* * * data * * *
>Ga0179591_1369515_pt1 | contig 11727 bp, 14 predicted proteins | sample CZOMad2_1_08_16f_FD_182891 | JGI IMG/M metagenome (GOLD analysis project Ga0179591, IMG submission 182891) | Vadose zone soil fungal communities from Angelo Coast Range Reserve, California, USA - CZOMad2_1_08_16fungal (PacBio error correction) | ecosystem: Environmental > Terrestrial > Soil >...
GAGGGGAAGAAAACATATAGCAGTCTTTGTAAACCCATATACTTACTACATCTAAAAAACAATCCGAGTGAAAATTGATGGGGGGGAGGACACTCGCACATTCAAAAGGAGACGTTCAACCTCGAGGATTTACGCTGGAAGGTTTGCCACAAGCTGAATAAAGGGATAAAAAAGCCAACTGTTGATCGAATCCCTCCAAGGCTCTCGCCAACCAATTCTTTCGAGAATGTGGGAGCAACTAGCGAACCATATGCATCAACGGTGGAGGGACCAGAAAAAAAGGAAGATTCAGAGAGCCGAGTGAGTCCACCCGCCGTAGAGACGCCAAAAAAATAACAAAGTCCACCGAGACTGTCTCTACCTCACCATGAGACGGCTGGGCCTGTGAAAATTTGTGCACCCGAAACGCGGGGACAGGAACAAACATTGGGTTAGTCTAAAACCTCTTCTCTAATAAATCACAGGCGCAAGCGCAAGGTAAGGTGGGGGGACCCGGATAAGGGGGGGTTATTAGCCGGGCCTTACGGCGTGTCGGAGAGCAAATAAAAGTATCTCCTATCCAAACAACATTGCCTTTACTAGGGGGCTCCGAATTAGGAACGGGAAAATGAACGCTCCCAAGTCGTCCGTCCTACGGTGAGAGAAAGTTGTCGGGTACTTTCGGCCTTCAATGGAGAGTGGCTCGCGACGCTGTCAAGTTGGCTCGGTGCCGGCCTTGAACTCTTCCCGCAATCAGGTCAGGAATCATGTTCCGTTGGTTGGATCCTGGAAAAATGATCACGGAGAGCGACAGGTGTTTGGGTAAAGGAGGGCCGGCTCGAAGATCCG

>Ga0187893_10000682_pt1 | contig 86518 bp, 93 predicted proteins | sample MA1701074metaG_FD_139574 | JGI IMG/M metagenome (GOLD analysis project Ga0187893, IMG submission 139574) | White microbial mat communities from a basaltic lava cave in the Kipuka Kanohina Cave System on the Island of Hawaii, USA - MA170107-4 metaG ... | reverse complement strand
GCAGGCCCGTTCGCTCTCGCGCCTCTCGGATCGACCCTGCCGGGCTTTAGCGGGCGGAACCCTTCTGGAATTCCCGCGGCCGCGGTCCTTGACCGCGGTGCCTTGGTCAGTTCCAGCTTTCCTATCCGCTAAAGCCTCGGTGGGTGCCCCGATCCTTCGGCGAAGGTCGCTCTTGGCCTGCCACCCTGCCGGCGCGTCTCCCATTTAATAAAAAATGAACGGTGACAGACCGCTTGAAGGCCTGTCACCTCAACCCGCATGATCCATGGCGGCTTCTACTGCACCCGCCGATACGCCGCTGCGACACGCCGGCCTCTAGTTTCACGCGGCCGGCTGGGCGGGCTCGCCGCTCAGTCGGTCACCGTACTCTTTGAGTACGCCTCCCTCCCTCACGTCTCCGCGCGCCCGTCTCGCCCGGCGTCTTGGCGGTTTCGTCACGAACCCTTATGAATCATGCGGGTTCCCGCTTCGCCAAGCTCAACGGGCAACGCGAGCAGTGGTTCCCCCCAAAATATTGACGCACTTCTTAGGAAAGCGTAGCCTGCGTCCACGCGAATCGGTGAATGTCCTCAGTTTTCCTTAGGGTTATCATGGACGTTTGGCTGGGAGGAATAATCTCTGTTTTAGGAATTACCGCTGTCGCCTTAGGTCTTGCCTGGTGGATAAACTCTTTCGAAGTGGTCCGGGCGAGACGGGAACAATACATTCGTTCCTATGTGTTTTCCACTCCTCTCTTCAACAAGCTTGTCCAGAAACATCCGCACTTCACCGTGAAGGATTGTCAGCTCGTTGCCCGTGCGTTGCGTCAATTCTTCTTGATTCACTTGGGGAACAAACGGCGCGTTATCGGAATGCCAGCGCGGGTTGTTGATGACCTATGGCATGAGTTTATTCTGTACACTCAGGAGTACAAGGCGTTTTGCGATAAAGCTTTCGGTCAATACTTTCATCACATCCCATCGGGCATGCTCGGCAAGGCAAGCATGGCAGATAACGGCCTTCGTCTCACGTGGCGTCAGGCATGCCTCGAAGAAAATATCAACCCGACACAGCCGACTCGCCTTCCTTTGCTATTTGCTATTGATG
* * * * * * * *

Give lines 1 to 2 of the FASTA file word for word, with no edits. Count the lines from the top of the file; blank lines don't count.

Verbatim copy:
>Ga0179591_1369515_pt1 | contig 11727 bp, 14 predicted proteins | sample CZOMad2_1_08_16f_FD_182891 | JGI IMG/M metagenome (GOLD analysis project Ga0179591, IMG submission 182891) | Vadose zone soil fungal communities from Angelo Coast Range Reserve, California, USA - CZOMad2_1_08_16fungal (PacBio error correction) | ecosystem: Environmental > Terrestrial > Soil >...
GAGGGGAAGAAAACATATAGCAGTCTTTGTAAACCCATATACTTACTACATCTAAAAAACAATCCGAGTGAAAATTGATGGGGGGGAGGACACTCGCACATTCAAAAGGAGACGTTCAACCTCGAGGATTTACGCTGGAAGGTTTGCCACAAGCTGAATAAAGGGATAAAAAAGCCAACTGTTGATCGAATCCCTCCAAGGCTCTCGCCAACCAATTCTTTCGAGAATGTGGGAGCAACTAGCGAACCATATGCATCAACGGTGGAGGGACCAGAAAAAAAGGAAGATTCAGAGAGCCGAGTGAGTCCACCCGCCGTAGAGACGCCAAAAAAATAACAAAGTCCACCGAGACTGTCTCTACCTCACCATGAGACGGCTGGGCCTGTGAAAATTTGTGCACCCGAAACGCGGGGACAGGAACAAACATTGGGTTAGTCTAAAACCTCTTCTCTAATAAATCACAGGCGCAAGCGCAAGGTAAGGTGGGGGGACCCGGATAAGGGGGGGTTATTAGCCGGGCCTTACGGCGTGTCGGAGAGCAAATAAAAGTATCTCCTATCCAAACAACATTGCCTTTACTAGGGGGCTCCGAATTAGGAACGGGAAAATGAACGCTCCCAAGTCGTCCGTCCTACGGTGAGAGAAAGTTGTCGGGTACTTTCGGCCTTCAATGGAGAGTGGCTCGCGACGCTGTCAAGTTGGCTCGGTGCCGGCCTTGAACTCTTCCCGCAATCAGGTCAGGAATCATGTTCCGTTGGTTGGATCCTGGAAAAATGATCACGGAGAGCGACAGGTGTTTGGGTAAAGGAGGGCCGGCTCGAAGATCCG